nGI: Douglas Fairbanks, CIC, AAI

Producer, Hartland Insurance Agency

Douglas Fairbanks
Producer, Hartland Insurance Agency
Years at company: 3
College: Michigan State University, 2000
Organizations: Multiple chambers of commerce, Young Agents Council, Michigan Assn. of Insurance Agents
What was the biggest challenge you faced in 2011 as a young agent, and how did you handle it?
Balancing time spent on state association work, as chair of Michigan’s Young Agent Council, producing new business, maintaining renewals and adjusting to life with an amazing new baby. I don’t know how I handled it, but it all seemed to work out. I guess when I noticed one area was suffering, I gave it more time.
How can employers retain young talent?
Agencies have three legs that keep them up and operating; think of a three-legged stool. One leg is their clients and community, the other their carriers, the third their employees. If you lose any of the three, you are in trouble. So how do you keep young talent? Know what motivates your employee. Do what you can to take care of your employee and be flexible. If they want to earn more money, offer ways for that to occur. Do they want to leave at 3 p.m. to pick up kids from school? Work with your employees to help satisfy their needs. As a result you develop long-term employees, who work harder and are more productive.
What advice do you have when working with family?
Interestingly enough, my mother was an agent, and my grandfather. I work in a family agency, but I’m unrelated and never worked with the same company as my mother and grandfather. I do work with my wife, who is a CSR at Hartland Agency. It actually works very well. Hartland has four married couples that work together. My wife and I will discuss work at home, but we don’t feel overwhelmed by it. It also is nice that we can attend industry events together. It’s much easier then when we worked for competing agencies!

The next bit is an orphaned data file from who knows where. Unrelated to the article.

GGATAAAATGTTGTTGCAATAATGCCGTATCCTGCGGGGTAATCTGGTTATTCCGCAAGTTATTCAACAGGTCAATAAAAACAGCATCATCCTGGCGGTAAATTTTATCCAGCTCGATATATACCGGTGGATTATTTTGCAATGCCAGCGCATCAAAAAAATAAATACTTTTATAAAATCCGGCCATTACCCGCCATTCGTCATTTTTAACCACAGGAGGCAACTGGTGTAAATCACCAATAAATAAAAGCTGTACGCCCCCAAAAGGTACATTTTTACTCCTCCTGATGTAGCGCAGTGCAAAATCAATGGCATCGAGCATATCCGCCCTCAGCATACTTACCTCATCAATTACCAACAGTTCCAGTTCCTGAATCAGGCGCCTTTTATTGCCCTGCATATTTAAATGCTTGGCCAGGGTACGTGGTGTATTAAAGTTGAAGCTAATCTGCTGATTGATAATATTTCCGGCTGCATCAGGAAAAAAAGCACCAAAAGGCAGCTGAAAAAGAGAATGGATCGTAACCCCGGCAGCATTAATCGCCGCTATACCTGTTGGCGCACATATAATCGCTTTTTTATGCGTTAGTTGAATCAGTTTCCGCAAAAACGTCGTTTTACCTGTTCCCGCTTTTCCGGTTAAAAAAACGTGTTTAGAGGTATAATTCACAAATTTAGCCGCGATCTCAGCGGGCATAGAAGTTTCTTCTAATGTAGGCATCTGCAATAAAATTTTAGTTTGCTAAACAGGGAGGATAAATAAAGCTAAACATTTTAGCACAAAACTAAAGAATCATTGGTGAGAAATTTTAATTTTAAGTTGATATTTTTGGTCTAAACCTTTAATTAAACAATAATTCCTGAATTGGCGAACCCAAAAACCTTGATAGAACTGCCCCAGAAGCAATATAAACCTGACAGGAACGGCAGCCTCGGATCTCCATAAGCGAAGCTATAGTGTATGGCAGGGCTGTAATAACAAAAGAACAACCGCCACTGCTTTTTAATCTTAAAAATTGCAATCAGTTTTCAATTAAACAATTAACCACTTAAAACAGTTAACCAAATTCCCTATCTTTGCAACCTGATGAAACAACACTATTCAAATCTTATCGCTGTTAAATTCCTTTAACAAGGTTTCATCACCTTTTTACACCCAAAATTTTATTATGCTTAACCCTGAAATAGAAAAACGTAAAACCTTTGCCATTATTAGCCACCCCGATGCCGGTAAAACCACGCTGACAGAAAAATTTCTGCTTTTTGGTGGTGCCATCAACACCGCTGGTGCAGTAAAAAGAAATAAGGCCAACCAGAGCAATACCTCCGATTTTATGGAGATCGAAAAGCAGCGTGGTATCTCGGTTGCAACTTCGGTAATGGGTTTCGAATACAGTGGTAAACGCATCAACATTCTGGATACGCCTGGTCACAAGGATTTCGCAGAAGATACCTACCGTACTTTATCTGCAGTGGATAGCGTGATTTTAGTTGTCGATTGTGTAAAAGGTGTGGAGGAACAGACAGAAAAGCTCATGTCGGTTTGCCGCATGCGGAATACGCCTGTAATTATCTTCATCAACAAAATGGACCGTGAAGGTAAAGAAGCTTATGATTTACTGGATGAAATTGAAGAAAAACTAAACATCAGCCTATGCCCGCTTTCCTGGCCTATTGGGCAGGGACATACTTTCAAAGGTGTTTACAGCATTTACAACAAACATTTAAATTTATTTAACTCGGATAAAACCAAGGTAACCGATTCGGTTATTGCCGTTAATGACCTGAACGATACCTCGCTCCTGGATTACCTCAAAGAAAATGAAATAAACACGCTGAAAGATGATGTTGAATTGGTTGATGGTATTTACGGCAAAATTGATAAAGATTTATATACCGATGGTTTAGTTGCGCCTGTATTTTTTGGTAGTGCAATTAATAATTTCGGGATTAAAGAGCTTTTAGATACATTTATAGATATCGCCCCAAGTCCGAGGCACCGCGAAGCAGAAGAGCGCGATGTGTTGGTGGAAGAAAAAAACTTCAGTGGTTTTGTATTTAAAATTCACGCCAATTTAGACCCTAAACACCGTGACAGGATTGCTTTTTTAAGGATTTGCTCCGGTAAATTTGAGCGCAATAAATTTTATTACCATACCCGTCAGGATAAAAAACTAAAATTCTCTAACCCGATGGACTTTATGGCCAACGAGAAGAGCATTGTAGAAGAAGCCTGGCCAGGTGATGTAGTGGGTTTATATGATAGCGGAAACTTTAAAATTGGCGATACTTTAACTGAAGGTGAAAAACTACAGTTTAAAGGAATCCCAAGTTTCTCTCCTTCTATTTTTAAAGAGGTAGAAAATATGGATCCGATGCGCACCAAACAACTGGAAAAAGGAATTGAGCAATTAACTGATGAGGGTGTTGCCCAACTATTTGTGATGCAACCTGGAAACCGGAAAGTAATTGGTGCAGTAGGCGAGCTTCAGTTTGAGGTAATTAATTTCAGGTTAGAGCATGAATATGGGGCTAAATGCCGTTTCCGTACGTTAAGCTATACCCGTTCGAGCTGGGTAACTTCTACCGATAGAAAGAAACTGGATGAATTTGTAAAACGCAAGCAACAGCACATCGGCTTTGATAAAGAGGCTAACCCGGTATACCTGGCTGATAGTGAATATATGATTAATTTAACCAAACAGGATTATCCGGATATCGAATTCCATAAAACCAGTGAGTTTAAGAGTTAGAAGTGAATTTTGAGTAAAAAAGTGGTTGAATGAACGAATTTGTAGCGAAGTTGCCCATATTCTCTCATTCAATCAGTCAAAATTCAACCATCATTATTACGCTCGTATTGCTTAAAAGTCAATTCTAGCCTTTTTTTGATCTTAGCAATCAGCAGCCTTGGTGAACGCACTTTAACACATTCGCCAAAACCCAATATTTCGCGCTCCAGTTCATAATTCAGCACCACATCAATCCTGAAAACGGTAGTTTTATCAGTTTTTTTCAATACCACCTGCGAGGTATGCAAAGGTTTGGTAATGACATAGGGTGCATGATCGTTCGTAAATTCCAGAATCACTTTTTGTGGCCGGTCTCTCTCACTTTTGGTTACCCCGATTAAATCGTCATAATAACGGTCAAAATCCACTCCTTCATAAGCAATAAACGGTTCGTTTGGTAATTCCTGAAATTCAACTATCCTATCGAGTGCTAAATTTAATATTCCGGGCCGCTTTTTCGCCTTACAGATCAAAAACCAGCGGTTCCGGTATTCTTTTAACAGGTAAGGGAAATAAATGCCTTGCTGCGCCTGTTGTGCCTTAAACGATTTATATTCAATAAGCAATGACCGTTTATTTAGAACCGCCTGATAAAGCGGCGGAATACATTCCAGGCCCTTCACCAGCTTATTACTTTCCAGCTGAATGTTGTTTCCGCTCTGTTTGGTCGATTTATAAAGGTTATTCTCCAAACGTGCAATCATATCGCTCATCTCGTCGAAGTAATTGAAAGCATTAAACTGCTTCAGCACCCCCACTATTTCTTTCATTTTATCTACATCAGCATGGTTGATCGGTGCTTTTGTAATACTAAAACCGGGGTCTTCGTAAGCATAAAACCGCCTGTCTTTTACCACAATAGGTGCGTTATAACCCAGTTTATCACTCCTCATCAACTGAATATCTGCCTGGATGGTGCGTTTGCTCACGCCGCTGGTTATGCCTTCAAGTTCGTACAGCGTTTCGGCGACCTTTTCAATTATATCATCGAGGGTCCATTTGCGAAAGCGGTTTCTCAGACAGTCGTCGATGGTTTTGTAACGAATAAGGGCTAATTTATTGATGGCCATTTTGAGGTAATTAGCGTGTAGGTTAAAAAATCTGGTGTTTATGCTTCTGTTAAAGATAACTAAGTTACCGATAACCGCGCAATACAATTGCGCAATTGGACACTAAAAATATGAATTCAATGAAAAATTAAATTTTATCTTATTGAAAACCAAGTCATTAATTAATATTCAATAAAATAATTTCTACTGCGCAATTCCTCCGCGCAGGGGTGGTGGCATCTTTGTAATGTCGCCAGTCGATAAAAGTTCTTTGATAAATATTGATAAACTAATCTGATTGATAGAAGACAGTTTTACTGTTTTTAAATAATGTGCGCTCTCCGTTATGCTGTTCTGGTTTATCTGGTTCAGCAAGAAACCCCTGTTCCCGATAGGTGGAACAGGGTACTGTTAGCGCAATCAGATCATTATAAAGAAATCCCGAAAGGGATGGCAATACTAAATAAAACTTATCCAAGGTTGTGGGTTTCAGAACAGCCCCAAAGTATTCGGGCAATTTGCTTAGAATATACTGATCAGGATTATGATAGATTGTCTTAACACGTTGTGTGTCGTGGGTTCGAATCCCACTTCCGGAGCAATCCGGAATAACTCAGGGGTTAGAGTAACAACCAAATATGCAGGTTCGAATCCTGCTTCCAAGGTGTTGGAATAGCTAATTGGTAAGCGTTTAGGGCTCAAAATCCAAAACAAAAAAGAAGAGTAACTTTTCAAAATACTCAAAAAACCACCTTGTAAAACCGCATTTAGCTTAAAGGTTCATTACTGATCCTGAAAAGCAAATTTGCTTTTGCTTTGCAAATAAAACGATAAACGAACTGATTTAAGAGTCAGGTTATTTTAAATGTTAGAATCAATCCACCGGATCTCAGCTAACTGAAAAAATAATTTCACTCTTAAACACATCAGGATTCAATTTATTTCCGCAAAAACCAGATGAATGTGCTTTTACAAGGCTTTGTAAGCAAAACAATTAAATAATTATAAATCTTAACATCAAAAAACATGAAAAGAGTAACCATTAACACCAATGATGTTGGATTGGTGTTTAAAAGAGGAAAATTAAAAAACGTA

Who do you look to as a mentor?
When I first started as a producer at another agency, one of the owners mentored me by helping to hone my prospecting skills. David Walker (one of my agency’s principals) is my mentor now and he is a guru of insurance. He’s selling, managing the agency, teaching, doing expert witness work and serving previously in the state association’s leadership and now for IIABA.
How does technology fit into your work strategy?
I’m not quite a Luddite, but I like paper. I don’t receive email to my phone, but I do have a BlackBerry. I like paper because of how my memory works. It’s easy to see the piece of paper I’m looking for and find it quickly. It takes longer to scroll through a long attachment and wait for the file to open. I don’t have email to my phone because I believe we are too much a society of instant gratification. An email isn’t an ideal way to communicate an emergency because you don’t know if the recipient received it. If you do have an emergency, call me. I believe this helps maintain the work/personal life balance. If I choose to work on Sunday at 7 p.m., it is by my choice and not because of a non-emergency emergency.
How did you choose insurance as a career?
It was the only career that presented itself as an option to me when I was closing my trucking company, and so I thought, why not? I don’t have anything else to do.

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